• ... and few (if any) state-level actors would be able to detect and avoid such objects consistently. Even if trackable debris were placed into orbit, it would not be trivial to avoid thousands of objects at a time, and would drastically shorten spacecraft lifetime to frequently perform avoidance maneuvers. – costrom Oct 23 '17 at 21:04
• @costrom Even if that's the case, it's still only covering part of the orbital range. There's no easy way to create a full planetary bloackade. – HDE 226868 Oct 24 '17 at 2:39
• Lets look at your numbers. 200 pieces gives reasonable denial for 20km. Thus you need 10 pieces per km. Thus 8,000 pieces gives denial up to 1,000km up. You can't avoid this by choosing a different orbit as all orbits at a given altitude intersect. You can only try to thread the needle through the debris and climb to an orbit above the highest debris. – Loren Pechtel Oct 24 '17 at 2:39
• @LorenPechtel A different orbital inclination would minimize the time spent traveling through the debris stream, though, if I'm picturing this correctly (and do correct me if I'm not). Intersection is unavoidable, but it won't be for a significant amount of time on each orbit. – HDE 226868 Oct 24 '17 at 2:41

A single station blowing up would create a big headache for those planning orbital insertions but there isn't enough material in the ISS or anything reasonable to build and launch to cover more than a small area.

For one thing, you would have to shred it into confetti to cover a wide area. Good luck with that. In most explosions, most of the material would be in rather large pieces since an explosion is an expanding gas or plasma in a container that prevents it from getting out. The container generally fails along its weak points and the gas or plasma spends most of its force getting out through that opening. The only way to get confetti is for the explosion to be big enough and spread through the container evenly enough that it, essentially, breaks out of the container everywhere.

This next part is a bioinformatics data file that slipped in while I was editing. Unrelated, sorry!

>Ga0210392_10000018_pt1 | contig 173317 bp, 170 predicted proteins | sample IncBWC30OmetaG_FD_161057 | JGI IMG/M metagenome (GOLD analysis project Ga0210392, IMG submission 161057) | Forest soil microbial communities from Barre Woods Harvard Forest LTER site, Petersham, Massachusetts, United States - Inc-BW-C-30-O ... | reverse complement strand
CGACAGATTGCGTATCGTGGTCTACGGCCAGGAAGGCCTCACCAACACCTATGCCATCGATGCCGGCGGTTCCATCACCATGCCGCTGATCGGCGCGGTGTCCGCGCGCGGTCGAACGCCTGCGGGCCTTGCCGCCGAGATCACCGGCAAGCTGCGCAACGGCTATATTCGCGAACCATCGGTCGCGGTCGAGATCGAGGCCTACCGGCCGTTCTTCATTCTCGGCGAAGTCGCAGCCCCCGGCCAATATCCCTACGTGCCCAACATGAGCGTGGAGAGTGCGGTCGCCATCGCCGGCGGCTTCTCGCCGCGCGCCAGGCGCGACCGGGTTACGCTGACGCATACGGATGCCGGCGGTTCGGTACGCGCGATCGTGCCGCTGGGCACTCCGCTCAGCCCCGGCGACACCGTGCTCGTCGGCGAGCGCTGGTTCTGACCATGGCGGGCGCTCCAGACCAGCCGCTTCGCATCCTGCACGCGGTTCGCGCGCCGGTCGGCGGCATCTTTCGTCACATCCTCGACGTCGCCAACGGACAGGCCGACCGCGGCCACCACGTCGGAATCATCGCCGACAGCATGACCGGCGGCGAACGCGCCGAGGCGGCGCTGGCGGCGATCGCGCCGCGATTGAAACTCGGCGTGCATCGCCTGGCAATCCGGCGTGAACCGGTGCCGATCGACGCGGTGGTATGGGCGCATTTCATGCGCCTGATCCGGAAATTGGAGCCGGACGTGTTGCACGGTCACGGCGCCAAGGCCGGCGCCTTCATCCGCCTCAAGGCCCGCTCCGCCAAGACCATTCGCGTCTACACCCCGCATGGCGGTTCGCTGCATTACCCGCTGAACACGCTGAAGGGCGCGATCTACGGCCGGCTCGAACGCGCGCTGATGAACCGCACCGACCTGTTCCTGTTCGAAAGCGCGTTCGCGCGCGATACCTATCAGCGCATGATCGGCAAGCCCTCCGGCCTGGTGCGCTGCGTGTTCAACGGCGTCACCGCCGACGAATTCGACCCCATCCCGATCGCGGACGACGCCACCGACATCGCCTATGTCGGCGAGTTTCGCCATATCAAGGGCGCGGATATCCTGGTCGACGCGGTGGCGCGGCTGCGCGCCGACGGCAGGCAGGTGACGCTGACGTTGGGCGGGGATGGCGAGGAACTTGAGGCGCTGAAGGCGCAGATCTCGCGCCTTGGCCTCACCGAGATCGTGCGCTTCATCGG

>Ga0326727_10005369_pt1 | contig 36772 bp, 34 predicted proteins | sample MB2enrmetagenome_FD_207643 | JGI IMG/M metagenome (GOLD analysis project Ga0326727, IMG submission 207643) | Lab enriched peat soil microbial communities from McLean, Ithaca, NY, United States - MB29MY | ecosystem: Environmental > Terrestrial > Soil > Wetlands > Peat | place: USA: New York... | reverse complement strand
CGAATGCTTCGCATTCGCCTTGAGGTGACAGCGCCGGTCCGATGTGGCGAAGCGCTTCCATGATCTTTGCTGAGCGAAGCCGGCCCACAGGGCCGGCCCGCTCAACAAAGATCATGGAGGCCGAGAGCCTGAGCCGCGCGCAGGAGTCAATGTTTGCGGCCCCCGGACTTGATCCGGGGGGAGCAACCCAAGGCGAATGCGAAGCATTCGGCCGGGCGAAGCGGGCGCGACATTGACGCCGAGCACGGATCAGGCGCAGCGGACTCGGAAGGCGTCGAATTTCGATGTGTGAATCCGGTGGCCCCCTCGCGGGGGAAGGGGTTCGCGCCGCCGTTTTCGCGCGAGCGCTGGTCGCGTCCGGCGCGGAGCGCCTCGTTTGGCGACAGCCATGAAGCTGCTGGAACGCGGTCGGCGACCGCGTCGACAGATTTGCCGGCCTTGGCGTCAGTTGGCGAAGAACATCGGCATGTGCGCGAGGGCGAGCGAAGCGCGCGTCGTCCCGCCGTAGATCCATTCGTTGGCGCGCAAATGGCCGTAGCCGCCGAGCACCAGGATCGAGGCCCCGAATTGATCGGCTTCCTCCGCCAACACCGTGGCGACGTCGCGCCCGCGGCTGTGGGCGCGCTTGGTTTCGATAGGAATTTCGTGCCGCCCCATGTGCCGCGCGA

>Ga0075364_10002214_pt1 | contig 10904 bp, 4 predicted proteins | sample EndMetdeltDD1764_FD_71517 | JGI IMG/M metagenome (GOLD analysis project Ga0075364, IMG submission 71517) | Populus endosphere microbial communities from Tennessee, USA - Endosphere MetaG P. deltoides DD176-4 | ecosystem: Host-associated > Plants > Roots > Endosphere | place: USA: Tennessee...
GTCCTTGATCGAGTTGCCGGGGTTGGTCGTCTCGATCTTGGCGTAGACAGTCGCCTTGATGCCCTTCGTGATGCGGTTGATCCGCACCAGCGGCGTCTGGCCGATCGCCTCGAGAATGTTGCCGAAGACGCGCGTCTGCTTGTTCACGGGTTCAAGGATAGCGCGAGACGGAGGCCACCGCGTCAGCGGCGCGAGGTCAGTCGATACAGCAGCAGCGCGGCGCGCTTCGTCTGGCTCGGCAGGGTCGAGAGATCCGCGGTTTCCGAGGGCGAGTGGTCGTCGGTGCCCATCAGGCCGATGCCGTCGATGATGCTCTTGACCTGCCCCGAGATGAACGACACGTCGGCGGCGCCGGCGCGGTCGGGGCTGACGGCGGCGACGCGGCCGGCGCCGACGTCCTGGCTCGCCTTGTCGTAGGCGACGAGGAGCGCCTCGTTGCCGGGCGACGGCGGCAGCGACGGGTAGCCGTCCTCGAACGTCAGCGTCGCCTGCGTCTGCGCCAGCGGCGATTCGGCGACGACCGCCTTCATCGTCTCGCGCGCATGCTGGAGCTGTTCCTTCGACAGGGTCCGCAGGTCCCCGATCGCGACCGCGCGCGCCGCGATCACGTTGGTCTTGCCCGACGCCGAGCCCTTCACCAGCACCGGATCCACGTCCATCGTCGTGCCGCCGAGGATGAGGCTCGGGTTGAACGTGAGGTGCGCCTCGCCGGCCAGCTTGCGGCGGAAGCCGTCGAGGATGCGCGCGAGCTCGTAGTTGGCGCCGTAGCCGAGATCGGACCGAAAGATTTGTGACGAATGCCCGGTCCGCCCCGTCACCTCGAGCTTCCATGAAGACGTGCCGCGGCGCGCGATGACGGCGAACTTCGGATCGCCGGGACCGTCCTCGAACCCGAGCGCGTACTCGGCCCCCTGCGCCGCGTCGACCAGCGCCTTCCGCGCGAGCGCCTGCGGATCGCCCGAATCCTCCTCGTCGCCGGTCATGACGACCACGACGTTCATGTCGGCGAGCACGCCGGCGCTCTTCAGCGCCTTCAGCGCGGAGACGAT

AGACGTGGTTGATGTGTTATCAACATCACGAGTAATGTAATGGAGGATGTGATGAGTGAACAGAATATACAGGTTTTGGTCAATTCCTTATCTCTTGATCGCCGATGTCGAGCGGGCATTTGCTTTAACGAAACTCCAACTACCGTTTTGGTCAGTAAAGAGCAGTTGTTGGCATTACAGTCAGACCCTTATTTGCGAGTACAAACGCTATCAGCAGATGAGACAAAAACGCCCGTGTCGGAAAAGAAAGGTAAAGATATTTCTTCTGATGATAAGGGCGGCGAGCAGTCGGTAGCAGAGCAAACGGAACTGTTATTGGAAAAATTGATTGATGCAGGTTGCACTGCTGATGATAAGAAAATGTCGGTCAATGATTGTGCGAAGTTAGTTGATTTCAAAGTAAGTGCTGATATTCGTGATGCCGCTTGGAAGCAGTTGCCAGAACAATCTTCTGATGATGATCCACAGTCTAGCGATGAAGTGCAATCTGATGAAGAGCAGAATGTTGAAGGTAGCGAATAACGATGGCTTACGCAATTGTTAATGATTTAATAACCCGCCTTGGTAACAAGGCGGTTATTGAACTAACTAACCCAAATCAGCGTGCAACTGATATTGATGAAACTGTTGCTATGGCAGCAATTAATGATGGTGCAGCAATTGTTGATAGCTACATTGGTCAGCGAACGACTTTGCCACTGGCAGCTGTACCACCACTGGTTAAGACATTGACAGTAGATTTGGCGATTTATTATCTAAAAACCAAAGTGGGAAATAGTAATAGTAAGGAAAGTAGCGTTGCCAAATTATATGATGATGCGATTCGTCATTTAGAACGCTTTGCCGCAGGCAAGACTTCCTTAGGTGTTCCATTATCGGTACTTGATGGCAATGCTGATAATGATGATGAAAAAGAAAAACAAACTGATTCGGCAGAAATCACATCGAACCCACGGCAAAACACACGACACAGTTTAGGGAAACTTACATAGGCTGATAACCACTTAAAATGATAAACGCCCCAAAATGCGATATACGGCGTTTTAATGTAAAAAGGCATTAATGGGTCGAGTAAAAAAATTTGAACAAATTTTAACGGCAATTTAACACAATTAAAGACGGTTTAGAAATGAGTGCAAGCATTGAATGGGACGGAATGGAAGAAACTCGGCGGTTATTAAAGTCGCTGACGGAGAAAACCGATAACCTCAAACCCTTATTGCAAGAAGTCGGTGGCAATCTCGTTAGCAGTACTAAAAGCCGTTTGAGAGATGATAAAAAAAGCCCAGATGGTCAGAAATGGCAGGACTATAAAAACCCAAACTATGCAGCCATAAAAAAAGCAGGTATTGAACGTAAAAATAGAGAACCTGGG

Having said that, orbital denial is easy. Have 3 or more satellites (for coverage) that launch missiles (or guided crow bars) down at anything trying to launch from the earth. It takes a lot of fuel to launch and most launching rockets tend to be big and slow. They are heavy enough that the will likely not be maneuverable enough to do much dodging. It would be like shooting clay pigeons. A launch would be like yelling "pull".

This is why there are so many treaties about limiting weapons in space. It isn't because that they are afraid that we would kill each other there. It is because they can be used to deny all access to space.

• How do you plan to refuel those satellites? Why would it be impossible to target said satellites with missiles (even at a prohibitive cost)? – Matthieu M. Oct 24 '17 at 7:29
• @MatthieuM. targetting satellites with a missile is already possible and is relatively cheap. The ISS is low enough to be targetted with ICBM's which are certainly not prohibitively expensive! – UKMonkey Oct 24 '17 at 11:00
• @MatthieuM. There is never an absolute in combat. All you can do is make the cost of winning too high for the opponent. That is why the high ground is such an advantage. The number of missiles needed to take out a satellite that can defend itself is likely higher than the cost of the satellite. Fuel isn't necessary in the short run. In the long run, you refuel it with good reserves. – ShadoCat Oct 24 '17 at 17:04
• @UKMonkey, if the satellite can defend itself, it can use much cheaper rockets to to defend itself than you are using to try to take it out. Also, from another standpoint, the satellite is already winning. If you are sending 10 ICBMs to take it out (even if successful), those are 10 ICBMs that can't be used against your enemy. – ShadoCat Oct 24 '17 at 17:07
• @ShadoCat: With "refuel" I was thinking about refueling in terms of ammo. In order to intercept a rocket, and actually deny orbit, it needs to shed mass and its mass is unlikely to be infinite. Moreover, refueling it means sending mass up there, which it is programmed to deny; and any "bypass" can be subverted. It's an intriguing idea, but you speak of it as "easy and obvious" while it seems to me quite elaborate and uncertain. I am not convinced it could work. – Matthieu M. Oct 24 '17 at 18:46

I think it matters greatly if this is an accident, an improvised attack or a deliberate attack. In a worst case scenario of a deliberate attack it should be easily possible. For instance: